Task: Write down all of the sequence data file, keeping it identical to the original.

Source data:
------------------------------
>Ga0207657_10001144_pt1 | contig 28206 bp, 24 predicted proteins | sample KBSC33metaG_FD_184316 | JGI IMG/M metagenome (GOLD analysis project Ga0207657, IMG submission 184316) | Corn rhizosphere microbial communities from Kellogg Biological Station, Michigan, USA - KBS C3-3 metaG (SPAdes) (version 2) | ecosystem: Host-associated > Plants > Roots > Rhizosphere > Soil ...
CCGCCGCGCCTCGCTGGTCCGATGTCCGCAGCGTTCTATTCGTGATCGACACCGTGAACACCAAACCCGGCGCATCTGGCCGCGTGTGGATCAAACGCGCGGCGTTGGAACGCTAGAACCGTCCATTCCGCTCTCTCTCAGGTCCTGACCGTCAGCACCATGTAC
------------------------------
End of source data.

>Ga0207657_10001144_pt1 | contig 28206 bp, 24 predicted proteins | sample KBSC33metaG_FD_184316 | JGI IMG/M metagenome (GOLD analysis project Ga0207657, IMG submission 184316) | Corn rhizosphere microbial communities from Kellogg Biological Station, Michigan, USA - KBS C3-3 metaG (SPAdes) (version 2) | ecosystem: Host-associated > Plants > Roots > Rhizosphere > Soil ...
CCGCCGCGCCTCGCTGGTCCGATGTCCGCAGCGTTCTATTCGTGATCGACACCGTGAACACCAAACCCGGCGCATCTGGCCGCGTGTGGATCAAACGCGCGGCGTTGGAACGCTAGAACCGTCCATTCCGCTCTCTCTCAGGTCCTGACCGTCAGCACCATGTAC